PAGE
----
Collaboration Between Intelligence Services in the Present-Day World: Challenges and Issues
- Sergey Naryshkin
- Content Type
- Journal Article
- International Affairs: A Russian Journal of World Politics, Diplomacy and International Relations
- Issue Number
- Publication Date
- East View Information Services
- Seeking to ensure their national interests, states have traditionally taken advantage of opportunities offered by what is known as intelli- gence diplomacy, involving official bilateral or multilateral collaboration between foreign intelligence services.
Foreign intelligence services have accumulated considerable experi- ence in working together in various areas, and this applies not only to allied countries. this experience conclusively proves that partnership makes it possible to solve many problems – those related to intelligence and those outside the bounds of “classic” intelligence operations.
the experience of Russia’s foreign intelligence service, which is cur- rently marking its 100th anniversary, is interesting and instructive. Created on December 20, 1920, the Foreign Department of the Cheka, the original predecessor of Russia’s foreign intelligence services (the Foreign Department-the First Main Directorate-the SVR), established first official contacts with several intelligence services of other countries.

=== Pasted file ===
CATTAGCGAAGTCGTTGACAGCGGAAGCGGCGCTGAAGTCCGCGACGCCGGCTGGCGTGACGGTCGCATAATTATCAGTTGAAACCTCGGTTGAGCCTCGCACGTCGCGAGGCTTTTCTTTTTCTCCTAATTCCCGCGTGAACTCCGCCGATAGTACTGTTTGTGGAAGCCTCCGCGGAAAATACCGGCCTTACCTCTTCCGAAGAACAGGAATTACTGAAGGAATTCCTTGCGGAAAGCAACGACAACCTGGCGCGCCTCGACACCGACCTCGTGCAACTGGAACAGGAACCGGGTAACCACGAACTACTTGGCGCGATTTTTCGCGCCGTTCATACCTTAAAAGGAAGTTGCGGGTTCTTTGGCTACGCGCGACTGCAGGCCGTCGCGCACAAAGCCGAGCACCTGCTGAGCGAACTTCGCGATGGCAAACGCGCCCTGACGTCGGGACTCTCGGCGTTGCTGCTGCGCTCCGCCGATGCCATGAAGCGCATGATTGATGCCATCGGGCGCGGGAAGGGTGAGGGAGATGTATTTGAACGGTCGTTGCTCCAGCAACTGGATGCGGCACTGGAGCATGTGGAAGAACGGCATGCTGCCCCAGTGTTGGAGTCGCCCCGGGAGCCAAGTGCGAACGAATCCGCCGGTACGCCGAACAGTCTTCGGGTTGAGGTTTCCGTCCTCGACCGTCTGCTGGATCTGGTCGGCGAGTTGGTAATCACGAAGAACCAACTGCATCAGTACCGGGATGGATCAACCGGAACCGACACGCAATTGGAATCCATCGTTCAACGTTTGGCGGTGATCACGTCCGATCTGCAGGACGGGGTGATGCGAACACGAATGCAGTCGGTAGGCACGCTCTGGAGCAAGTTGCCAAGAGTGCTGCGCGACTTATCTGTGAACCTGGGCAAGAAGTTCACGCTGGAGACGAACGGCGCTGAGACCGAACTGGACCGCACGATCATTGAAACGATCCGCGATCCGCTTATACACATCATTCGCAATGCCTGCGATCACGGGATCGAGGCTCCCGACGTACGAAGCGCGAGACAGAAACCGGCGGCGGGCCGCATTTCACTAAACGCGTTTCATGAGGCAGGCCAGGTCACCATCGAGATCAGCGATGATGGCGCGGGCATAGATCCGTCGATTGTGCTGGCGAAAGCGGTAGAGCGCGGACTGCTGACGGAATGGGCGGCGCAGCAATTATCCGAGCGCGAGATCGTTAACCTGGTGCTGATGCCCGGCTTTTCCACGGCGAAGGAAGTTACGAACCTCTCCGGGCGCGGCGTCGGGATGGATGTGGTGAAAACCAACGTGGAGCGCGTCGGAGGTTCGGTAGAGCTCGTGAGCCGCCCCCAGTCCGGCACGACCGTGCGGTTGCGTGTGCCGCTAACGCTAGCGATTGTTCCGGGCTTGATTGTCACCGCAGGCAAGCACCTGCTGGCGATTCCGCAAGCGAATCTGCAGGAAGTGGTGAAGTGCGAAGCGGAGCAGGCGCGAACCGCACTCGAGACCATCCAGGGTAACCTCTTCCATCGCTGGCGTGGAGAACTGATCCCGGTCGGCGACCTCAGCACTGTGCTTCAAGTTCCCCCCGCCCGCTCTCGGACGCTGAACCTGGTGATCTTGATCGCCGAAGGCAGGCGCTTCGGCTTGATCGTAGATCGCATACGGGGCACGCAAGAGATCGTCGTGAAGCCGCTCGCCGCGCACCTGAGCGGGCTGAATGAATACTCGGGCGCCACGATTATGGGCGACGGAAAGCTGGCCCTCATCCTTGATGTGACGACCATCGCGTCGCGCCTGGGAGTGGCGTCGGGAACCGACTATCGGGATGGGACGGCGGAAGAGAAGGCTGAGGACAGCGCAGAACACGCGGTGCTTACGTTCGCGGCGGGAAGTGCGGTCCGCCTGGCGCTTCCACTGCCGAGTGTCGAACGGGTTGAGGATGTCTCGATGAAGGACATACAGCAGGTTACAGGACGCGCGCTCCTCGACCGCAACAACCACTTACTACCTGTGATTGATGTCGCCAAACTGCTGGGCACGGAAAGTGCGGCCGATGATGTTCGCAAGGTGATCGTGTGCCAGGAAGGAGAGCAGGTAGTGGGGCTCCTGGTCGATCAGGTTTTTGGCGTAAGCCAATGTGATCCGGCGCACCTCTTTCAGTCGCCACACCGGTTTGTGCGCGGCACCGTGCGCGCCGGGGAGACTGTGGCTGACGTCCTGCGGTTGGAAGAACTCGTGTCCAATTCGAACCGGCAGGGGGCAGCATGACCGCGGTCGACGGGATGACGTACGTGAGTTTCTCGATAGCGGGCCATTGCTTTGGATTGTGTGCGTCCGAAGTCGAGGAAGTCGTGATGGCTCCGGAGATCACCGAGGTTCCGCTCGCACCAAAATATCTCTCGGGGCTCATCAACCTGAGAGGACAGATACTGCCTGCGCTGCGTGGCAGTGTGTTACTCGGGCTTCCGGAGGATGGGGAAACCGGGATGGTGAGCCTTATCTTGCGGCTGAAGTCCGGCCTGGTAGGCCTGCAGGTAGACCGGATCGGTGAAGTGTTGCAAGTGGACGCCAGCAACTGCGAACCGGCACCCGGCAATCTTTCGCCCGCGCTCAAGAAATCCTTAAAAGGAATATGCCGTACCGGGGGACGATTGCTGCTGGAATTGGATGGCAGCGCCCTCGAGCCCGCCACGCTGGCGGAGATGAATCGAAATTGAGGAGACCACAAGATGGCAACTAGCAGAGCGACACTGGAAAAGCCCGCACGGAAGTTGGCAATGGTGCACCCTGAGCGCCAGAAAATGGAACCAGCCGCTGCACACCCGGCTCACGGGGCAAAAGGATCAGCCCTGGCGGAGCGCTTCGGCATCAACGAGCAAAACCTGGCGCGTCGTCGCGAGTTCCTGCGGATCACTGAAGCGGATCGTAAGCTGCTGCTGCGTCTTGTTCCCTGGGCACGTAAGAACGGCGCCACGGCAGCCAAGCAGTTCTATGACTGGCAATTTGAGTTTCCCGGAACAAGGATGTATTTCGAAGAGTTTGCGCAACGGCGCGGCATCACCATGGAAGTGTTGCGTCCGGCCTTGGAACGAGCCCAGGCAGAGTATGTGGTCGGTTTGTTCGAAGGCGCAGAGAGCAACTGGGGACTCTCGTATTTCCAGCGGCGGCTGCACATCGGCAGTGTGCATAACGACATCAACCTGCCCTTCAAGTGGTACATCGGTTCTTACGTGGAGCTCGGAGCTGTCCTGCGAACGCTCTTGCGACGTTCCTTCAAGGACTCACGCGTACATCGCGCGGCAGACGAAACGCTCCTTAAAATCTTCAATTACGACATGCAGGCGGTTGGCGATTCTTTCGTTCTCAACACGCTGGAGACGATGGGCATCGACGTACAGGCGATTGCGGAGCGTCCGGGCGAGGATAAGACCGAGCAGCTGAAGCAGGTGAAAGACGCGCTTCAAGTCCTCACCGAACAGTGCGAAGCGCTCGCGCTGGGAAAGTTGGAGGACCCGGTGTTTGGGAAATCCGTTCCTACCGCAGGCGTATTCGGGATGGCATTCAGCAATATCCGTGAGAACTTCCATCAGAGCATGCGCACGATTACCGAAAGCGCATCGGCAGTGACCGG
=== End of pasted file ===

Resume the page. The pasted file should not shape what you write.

Fair partnership agreements at that time were signed on the initiative of other countries’ intelligence services. this clearly shows that right from the start Russia’s intelligence service had a reputation as a strong, useful and reliable partner.
- Security, Intelligence, International Cooperation, Spy
- Political Geography
- Russia, Europe